Roughly a billion dollars is spent each year on Father’s Day. It isn’t surprising, however, that when the holiday began in 1910 it was not widely celebrated. My dad always said holidays had gotten out of control and that, more than anything else, they best served to line the pockets of greeting card companies. I tend to agree with him. A family newspaper, however, is not the place to attack the gray areas of capitalism that surround celebrating holidays such as that of Father’s Day. Instead, I’d like to address that which I imagine to have been the more altruistic platform upon which such a day was invented.
When sons and daughters reflect on their mothers and fathers they are forced to either face a mirror image of themselves, a bundle of flaws they hope never to possess, or the plain and simple fear that the person they see is one whose high water mark is seemingly unreachable. When I look at my dad and consider the most important things he tried to put in me, I sometimes find myself withholding a bit of fear that I may never level up to the mark. If I had to narrow the intangible principles that were stressed throughout my upbringing to a Top Five, they would rank as follows:
Number 5: Flexibility: “Don’t be too particular about every little thing you do. Nobody likes being around somebody who always has to have their way.”
Number 4: Toughness: “Whatever ails you may hurt right now, but it won’t last forever. Suck it up and keep moving forward. It’s the only way.”
Number 3: Big-Picture Thinking: “Don’t get so hung up on little things that you find yourself incapable of zooming out and seeing the big-picture. And don’t get so hung up on yourself that you forget to tend to the little things.”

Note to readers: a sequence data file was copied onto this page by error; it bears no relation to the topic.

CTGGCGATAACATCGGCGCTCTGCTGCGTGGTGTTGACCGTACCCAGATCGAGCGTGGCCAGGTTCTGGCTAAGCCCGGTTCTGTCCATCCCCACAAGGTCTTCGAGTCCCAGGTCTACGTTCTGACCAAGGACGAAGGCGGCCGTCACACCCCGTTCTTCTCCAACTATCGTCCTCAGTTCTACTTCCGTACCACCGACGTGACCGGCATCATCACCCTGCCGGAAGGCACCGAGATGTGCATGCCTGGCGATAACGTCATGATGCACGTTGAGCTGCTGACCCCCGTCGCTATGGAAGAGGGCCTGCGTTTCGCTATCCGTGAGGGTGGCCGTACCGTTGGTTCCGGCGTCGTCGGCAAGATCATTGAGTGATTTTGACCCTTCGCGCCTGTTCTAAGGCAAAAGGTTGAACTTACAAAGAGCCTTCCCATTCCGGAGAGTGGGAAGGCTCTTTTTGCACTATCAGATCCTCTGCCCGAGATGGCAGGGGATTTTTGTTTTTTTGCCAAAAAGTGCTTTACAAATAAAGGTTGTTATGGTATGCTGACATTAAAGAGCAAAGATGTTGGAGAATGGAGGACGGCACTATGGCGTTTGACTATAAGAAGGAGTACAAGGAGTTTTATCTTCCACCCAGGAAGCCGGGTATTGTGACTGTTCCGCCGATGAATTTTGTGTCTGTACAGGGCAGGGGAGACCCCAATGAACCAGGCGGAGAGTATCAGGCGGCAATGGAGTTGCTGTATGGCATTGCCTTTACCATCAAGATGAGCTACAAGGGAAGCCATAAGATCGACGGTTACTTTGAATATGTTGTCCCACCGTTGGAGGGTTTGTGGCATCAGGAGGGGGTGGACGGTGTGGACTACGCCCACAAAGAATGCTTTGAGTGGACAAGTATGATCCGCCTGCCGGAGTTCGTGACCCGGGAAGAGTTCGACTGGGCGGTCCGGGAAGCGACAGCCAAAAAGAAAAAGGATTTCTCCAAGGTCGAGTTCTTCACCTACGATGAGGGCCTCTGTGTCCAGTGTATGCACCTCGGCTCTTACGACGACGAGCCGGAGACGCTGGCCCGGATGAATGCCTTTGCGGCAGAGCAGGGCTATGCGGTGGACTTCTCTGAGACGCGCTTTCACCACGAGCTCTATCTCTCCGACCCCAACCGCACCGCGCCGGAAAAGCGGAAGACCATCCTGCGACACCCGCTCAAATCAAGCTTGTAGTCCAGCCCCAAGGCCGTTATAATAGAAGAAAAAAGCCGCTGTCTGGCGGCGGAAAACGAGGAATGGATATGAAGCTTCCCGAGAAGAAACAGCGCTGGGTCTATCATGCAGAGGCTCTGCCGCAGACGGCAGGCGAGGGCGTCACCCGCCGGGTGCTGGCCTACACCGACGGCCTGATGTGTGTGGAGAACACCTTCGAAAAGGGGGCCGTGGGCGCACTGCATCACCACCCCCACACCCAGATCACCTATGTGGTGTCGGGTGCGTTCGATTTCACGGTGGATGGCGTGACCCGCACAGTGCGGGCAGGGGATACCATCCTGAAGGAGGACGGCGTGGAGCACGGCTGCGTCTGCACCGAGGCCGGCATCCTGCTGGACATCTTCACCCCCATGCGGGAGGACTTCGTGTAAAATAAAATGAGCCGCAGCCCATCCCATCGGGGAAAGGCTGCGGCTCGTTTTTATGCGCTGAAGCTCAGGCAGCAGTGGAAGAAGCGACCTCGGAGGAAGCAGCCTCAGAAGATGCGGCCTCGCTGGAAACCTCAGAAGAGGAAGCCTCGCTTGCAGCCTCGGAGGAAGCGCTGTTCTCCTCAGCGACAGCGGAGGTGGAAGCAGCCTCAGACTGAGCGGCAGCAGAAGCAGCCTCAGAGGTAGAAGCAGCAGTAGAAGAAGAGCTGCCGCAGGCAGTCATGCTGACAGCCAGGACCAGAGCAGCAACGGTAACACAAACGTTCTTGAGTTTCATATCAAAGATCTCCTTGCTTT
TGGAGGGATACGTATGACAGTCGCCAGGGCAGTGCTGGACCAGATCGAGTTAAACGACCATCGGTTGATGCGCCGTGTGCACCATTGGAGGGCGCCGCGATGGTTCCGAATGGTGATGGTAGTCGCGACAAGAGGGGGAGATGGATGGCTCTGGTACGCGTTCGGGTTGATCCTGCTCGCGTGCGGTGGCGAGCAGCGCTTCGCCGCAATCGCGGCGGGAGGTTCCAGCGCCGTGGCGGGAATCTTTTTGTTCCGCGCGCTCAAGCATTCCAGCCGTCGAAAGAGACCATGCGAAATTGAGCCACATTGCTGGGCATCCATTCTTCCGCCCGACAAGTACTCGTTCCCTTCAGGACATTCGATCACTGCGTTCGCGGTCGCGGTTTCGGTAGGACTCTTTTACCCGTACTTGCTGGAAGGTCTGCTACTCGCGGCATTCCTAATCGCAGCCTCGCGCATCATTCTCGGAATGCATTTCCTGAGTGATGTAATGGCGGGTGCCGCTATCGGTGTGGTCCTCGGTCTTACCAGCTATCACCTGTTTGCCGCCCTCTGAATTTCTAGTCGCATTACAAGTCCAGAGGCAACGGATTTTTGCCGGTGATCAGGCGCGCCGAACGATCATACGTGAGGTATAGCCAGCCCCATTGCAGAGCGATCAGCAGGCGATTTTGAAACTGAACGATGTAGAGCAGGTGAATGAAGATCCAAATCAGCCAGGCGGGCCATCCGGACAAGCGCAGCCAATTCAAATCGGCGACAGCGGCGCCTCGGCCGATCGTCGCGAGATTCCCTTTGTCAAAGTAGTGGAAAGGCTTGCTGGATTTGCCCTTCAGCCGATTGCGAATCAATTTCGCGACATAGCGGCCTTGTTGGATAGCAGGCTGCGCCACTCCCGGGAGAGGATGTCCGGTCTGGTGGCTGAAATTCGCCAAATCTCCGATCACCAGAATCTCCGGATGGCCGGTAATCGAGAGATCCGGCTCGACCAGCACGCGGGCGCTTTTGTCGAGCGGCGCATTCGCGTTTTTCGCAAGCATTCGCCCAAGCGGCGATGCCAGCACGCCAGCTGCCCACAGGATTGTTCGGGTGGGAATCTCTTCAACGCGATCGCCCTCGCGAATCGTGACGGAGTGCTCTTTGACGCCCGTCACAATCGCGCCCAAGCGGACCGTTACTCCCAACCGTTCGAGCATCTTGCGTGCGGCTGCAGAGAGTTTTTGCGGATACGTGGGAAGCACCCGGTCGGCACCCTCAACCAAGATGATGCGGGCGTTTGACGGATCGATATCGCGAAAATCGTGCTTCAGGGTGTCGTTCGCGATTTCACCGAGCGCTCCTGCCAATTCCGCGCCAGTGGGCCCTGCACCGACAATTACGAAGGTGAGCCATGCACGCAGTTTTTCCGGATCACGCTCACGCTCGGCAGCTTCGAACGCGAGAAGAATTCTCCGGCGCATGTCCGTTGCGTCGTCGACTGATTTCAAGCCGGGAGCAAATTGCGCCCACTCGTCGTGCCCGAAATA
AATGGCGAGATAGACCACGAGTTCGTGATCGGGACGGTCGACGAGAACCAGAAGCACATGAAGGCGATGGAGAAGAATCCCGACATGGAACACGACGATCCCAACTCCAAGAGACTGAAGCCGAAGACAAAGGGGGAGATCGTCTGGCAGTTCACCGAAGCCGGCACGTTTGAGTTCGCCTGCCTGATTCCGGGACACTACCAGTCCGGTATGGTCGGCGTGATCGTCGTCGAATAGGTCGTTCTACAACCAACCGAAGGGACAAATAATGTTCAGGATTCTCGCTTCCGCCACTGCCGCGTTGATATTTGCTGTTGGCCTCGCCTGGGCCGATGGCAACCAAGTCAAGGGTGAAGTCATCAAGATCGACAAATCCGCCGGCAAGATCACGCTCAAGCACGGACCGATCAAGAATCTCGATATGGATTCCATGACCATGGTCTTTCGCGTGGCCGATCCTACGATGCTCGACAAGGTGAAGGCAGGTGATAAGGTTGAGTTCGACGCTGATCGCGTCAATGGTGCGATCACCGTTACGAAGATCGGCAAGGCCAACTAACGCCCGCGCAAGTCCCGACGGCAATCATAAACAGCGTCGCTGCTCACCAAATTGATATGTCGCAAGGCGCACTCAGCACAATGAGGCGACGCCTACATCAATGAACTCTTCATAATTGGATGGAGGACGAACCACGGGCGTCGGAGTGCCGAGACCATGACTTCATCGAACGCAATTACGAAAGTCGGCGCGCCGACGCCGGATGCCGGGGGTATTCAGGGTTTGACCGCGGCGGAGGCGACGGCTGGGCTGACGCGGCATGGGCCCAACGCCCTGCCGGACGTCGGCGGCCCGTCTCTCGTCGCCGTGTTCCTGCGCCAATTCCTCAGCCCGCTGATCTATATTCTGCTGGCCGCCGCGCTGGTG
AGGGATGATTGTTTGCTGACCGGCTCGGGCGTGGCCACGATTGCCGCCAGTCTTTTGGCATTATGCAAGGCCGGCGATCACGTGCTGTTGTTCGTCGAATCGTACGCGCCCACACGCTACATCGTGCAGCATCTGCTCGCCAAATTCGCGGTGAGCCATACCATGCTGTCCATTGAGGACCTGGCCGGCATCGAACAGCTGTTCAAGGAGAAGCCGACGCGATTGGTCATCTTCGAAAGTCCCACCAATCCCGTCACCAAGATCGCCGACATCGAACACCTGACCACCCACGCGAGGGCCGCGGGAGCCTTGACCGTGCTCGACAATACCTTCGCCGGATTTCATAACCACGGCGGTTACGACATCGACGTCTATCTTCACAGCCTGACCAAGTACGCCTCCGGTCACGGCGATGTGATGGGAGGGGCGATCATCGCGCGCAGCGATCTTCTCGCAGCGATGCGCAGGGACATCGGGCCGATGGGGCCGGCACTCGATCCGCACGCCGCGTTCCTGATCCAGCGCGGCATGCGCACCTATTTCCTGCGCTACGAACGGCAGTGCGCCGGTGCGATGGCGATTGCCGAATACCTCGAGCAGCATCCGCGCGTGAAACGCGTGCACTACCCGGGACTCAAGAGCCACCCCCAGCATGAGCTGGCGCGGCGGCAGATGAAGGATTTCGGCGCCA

Number 2: Humility: “If you’re ever good enough at anything that it is worth talking about, you won’t need to speak a word of it yourself. Everyone else will do it for you.”
Number 1: Counting back from five, the first four could be easily summarized with quotes I heard time and again throughout my entire life. But number one isn’t so much a quotable phrase or sentence. My dad wasn’t necessarily big on gushy words about how much he loved my sisters and me. He tells us he loves us, sure, but more than anything else he constantly shows us a greater affection of unconditional love than any son or daughter need expect. Take, for example, the time he made an 8-hour roundtrip to Austin just to install a garden fence while my wife and I were at work because he heard her complain once that the chicken-wire she installed was falling down. By the time we got home, we didn’t find him, just a sturdy new wooden fence bordering the garden. Or, there was the time he heard me mention that I wanted to build a table top to set on a tree stump from a tree that “fell” down in our yard. A month later I drove into my parents’ driveway for the Christmas holiday, and the topper was leaning against the garage, built solid and to perfection by my father’s own hands.
The examples are endless, much like that of Dad’s watchful and caring disposition. And when I consider who he is, I find – that more than anything – I am forced to consider who I am. Do I add up? Would he be proud? Should I be proud? These are the questions that pass through my head.
How about you? Your dad? What can thinking about him teach you about you?
Happy Father’s Day to all of you dads out there. May your weekend be relaxing and your children be thoughtful.
Matthew Thornton is an Austin-based artist and a history teacher. Originally from Corpus Christi, his wide-sweeping artistic interests range from writing and film-making to photography and painting. His work and studies explore patterns within the endless nuance of life as he remains constantly in search of the so-called, “big picture”.